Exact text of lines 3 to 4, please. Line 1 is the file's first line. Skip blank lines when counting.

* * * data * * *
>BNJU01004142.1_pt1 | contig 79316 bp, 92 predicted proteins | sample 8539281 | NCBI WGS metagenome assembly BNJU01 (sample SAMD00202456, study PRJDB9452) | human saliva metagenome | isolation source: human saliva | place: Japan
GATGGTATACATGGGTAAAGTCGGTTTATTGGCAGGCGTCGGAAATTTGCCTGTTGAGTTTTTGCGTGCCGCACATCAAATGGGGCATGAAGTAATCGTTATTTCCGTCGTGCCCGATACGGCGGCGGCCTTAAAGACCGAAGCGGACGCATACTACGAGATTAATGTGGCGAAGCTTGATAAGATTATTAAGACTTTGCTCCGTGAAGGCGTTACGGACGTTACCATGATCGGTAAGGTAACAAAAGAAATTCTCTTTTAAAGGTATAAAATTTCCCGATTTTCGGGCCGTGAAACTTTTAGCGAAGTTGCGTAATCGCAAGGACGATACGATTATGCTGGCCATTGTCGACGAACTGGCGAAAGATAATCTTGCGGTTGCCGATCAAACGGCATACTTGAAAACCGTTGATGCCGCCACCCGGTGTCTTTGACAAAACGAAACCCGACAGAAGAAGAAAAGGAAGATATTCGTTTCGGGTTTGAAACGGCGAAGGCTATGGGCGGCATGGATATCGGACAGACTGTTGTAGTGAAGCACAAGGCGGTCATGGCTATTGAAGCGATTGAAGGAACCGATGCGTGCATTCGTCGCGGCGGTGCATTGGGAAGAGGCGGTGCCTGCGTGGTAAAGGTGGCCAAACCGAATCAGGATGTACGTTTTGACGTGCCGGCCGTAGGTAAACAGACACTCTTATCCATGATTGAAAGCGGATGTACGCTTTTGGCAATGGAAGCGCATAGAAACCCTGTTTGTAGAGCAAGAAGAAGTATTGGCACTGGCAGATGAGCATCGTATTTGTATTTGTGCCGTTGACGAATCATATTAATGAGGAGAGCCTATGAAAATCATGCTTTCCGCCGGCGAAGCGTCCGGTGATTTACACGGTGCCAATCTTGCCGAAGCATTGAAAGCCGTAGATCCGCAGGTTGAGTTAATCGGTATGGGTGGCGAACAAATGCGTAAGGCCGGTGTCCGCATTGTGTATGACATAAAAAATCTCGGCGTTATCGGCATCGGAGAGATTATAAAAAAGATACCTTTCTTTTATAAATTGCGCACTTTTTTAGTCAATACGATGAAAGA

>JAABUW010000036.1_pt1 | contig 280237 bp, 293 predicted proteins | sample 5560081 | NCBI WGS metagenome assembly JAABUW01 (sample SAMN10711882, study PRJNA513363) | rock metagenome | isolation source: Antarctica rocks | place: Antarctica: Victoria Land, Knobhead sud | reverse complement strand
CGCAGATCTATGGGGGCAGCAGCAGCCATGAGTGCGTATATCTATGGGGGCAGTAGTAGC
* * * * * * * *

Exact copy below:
>JAABUW010000036.1_pt1 | contig 280237 bp, 293 predicted proteins | sample 5560081 | NCBI WGS metagenome assembly JAABUW01 (sample SAMN10711882, study PRJNA513363) | rock metagenome | isolation source: Antarctica rocks | place: Antarctica: Victoria Land, Knobhead sud | reverse complement strand
CGCAGATCTATGGGGGCAGCAGCAGCCATGAGTGCGTATATCTATGGGGGCAGTAGTAGC